Type 2 diabetes is the most common form of diabetes in the UK, and symptoms may include feeling very tired, urinating more frequently than usual and losing weight without trying to.
It’s important to recognise the signs of diabetes type 2 and it can lead to heart disease and stroke, loss of feeling and pain (nerve damage), foot problems like sores and infections, and problems with your kidneys.
One of the best ways to prevent the condition developing is making simple lifestyle changes to your diet. For those who are diagnosed with diabetes type 2 this can also help control your blood sugar levels.
Alcohol isn’t a risk factor for this type of diabetes, but it can contain a lot of calories which can lead to putting on weight – this can increase the risk of the condition developing.
But certain types of alcoholic drink can cause blood sugar to spike more than others, according to Diabetes UK.
Firstly, the research charity notes low-sugar beers and cider should be avoided. It says: “They might have less sugar, but there’s more alcohol in them. Just one pint of a low-sugar beer can bring you above the legal limit.”
Low-alcohol wines should also be avoided. It explains: “These often have more sugar than normal ones. If you do choose these, just stick to a glass or two.
“Try to limit drinks with a lot of sugar, such as sweet sherries, sweet wines and liqueurs.”
Some drinks like beers, ales and ciders contain carbs and can also increase your blood sugar levels.
So what alcoholic drinks should you opt for?
Spirits, dry wines and Prosecco may be the best choice.
You should also opt for diet or sugar-free mixers with any spirits.
The research charity adds: “If a friend gets one for you, make it clear what you need.”
Your body is made up of nearly two-thirds water, so it’s important to drink enough fluid every day to stay hydrated and healthy.
Diabetes: Four common symptoms
Diabetes is a lifelong condition that causes a person’s blood sugar level to become too high.
There are two main types – type 1, when the body’s immune system attacks and destroys the insulin producing cells, and type 2, when the body does not produce enough insulin, or the body’s cells don’t react to insulin.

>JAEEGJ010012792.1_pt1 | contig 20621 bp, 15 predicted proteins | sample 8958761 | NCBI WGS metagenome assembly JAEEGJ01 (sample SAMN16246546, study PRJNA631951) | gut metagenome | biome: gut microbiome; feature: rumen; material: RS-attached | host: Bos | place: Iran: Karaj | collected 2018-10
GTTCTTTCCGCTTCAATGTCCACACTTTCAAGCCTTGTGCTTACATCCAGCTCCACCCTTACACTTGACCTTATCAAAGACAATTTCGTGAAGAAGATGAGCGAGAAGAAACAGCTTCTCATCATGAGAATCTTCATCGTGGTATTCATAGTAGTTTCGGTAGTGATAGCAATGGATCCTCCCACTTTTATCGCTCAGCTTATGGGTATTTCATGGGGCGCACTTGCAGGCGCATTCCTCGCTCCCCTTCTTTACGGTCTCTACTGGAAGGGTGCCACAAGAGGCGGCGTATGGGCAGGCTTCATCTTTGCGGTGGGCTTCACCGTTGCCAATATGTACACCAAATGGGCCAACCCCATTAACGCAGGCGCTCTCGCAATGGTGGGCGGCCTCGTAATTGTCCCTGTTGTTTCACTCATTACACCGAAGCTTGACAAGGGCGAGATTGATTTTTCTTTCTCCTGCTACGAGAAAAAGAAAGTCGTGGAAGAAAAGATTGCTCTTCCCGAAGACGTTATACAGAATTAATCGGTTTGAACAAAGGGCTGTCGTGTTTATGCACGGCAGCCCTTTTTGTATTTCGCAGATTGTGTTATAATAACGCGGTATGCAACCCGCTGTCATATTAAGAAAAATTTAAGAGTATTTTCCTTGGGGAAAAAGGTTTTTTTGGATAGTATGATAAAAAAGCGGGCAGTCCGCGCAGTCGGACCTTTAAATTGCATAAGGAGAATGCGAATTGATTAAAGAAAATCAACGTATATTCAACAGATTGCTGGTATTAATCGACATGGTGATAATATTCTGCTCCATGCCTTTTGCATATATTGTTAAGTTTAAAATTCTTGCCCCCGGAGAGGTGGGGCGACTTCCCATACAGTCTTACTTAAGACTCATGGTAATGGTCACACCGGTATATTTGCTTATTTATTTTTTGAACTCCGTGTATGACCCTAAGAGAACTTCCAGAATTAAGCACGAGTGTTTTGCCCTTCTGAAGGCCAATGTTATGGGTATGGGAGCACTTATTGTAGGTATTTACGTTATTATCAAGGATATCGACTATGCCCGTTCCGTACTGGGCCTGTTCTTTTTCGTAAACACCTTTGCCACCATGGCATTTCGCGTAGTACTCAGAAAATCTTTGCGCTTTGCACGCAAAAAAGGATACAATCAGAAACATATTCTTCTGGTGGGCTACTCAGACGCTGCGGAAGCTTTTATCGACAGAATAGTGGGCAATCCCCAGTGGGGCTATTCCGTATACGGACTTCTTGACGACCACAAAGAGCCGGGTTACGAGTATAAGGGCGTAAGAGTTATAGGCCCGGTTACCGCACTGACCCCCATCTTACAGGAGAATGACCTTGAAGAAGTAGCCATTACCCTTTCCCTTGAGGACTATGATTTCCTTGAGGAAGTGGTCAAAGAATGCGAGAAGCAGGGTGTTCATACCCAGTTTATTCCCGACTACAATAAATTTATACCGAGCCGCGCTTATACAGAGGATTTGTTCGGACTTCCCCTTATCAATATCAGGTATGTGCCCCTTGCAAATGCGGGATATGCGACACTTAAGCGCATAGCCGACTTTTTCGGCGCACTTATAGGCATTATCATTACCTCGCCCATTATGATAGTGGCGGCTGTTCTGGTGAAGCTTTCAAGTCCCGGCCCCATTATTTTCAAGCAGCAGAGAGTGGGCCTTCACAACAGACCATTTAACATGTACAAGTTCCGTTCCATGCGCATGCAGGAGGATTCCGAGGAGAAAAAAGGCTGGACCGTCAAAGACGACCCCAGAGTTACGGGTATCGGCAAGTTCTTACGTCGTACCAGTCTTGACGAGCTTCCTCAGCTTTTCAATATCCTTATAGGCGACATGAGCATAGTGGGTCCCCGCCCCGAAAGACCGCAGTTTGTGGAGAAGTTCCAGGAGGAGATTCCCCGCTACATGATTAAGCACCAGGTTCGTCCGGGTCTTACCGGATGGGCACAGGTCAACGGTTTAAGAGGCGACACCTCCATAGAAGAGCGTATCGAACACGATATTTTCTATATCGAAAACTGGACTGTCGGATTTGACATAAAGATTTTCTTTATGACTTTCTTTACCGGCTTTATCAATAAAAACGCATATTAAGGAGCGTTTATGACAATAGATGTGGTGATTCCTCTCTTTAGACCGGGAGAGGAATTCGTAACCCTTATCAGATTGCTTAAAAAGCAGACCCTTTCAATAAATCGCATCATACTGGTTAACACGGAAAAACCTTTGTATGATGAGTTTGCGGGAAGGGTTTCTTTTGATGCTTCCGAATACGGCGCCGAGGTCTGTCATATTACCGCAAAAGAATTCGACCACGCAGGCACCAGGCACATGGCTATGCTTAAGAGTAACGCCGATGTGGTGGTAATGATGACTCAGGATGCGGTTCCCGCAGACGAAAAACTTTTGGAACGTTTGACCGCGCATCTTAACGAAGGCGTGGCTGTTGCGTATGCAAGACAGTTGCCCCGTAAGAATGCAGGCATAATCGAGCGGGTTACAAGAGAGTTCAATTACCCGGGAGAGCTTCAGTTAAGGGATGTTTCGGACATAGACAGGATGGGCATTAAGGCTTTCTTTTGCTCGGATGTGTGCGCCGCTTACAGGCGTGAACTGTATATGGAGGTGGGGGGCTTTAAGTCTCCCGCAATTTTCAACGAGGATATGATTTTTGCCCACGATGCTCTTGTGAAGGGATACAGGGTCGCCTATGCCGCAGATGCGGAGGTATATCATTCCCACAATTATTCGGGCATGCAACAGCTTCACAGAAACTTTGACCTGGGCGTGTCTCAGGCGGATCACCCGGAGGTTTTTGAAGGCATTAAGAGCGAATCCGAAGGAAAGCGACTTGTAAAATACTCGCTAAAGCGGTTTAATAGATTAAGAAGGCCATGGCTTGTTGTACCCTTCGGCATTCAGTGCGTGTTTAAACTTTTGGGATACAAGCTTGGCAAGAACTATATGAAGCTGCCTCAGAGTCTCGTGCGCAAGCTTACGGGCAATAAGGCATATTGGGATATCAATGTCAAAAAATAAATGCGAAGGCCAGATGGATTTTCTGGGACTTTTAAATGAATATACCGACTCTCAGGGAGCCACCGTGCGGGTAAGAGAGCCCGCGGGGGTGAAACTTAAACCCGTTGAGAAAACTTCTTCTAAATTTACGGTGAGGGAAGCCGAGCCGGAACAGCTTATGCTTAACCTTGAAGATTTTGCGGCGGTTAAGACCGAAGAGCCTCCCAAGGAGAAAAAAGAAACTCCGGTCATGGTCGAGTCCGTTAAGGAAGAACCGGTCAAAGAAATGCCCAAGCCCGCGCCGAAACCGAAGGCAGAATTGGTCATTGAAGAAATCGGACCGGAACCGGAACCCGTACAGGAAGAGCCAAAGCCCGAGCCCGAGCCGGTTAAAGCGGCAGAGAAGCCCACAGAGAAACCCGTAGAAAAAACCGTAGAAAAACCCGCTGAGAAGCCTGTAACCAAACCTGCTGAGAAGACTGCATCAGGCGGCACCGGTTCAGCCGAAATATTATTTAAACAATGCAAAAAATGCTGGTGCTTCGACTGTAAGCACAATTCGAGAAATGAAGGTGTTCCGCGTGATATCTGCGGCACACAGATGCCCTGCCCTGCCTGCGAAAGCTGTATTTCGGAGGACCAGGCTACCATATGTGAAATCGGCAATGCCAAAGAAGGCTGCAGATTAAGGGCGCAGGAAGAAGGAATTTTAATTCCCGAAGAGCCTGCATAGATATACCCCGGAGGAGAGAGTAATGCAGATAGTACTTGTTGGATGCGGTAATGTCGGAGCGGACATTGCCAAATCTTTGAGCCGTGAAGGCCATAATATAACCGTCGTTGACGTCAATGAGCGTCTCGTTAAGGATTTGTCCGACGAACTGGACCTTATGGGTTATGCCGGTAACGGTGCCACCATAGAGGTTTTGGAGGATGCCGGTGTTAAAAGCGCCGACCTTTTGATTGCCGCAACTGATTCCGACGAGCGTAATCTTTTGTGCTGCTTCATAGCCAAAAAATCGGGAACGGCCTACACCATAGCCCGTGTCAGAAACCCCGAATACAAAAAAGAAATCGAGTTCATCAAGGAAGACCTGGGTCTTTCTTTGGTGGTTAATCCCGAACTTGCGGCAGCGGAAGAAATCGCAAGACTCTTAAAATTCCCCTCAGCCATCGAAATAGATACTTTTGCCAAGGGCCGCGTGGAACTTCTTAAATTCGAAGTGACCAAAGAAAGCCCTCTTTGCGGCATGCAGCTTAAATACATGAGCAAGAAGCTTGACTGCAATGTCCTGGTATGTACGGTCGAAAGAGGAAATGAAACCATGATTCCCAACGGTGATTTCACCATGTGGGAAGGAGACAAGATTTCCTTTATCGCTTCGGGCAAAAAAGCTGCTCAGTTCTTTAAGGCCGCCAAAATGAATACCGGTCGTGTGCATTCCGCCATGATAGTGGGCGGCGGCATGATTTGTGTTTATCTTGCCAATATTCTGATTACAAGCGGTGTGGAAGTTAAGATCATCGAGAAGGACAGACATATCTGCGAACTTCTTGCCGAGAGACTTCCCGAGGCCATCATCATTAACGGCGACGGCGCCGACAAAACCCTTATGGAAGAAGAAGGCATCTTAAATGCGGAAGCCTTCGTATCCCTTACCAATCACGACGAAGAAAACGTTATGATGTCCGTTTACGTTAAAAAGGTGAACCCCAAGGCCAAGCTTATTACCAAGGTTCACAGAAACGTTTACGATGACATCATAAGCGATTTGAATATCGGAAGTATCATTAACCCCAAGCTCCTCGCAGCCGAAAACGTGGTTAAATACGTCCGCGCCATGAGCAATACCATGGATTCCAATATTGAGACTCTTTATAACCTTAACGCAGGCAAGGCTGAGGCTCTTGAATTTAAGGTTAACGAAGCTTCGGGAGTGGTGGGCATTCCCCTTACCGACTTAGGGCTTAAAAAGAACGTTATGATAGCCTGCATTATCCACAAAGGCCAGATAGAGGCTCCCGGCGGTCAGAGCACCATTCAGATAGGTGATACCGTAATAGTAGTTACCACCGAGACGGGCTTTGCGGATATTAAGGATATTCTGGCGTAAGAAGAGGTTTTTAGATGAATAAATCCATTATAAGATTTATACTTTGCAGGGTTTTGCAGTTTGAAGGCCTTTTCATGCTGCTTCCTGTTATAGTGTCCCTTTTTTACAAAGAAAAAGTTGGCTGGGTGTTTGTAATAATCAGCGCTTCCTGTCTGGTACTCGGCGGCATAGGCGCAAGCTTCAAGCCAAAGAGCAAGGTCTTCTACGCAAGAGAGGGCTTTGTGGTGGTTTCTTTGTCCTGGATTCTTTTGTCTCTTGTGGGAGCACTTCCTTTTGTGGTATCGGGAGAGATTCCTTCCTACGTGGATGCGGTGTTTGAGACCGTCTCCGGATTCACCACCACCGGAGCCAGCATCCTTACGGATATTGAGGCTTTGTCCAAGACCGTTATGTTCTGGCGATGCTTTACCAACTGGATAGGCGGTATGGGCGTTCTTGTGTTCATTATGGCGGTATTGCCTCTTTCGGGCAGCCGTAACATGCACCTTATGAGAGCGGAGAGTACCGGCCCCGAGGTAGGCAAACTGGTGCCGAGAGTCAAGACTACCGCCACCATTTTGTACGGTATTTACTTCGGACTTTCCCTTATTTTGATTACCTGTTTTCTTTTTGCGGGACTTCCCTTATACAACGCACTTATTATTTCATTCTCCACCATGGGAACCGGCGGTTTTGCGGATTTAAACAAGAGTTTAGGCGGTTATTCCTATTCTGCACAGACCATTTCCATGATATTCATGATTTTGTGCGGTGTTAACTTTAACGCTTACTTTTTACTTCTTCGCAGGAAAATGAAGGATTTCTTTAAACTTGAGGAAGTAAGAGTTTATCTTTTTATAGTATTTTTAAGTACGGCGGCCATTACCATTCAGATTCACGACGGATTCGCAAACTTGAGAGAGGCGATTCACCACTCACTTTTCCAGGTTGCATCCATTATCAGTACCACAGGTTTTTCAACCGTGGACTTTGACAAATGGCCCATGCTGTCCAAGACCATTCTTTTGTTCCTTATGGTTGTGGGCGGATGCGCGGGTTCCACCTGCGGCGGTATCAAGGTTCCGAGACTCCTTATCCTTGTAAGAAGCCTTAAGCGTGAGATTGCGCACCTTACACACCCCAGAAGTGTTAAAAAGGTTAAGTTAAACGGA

Type 2 is more common that type 1, with 90 per cent of all diabetics in the UK having type 2.
Going to the toilet a lot more than usual, especially at night, is a common sign of diabetes.
Urinating frequently is also a sign of other medical issues, such as prostate problems, so be sure to visit your GP to have diabetes confirmed.
Excessive thirst, otherwise known as polydipsia, is a classic sign of diabetes.
It is linked to frequent urination. As excess glucose builds up in the blood, the kidneys are forced to work extra hard to filter and absorb the excess sugar, and if they can’t keep up, the excess sugar is excreted in to urine, taking along fluids from body tissue.
This triggers more urination, which may leave diabetics dehydrated.
High levels of blood sugar can cause the lens inside the eye to swell, which can result in blurred eyesight.
Very low blood sugar levels can also cause blurred vision.
If you aren’t trying to lose weight, and you notice a loss of muscle bulk or the numbers on the scales drop, this could be a sign of diabetes.
This happens because insufficient insulin prevents the body from getting glucose from the blood to the cells to use as energy.
The body will then start burning fat and muscle for energy, causing weight loss.
Published at Tue, 21 Aug 2018 06:04:00 +0000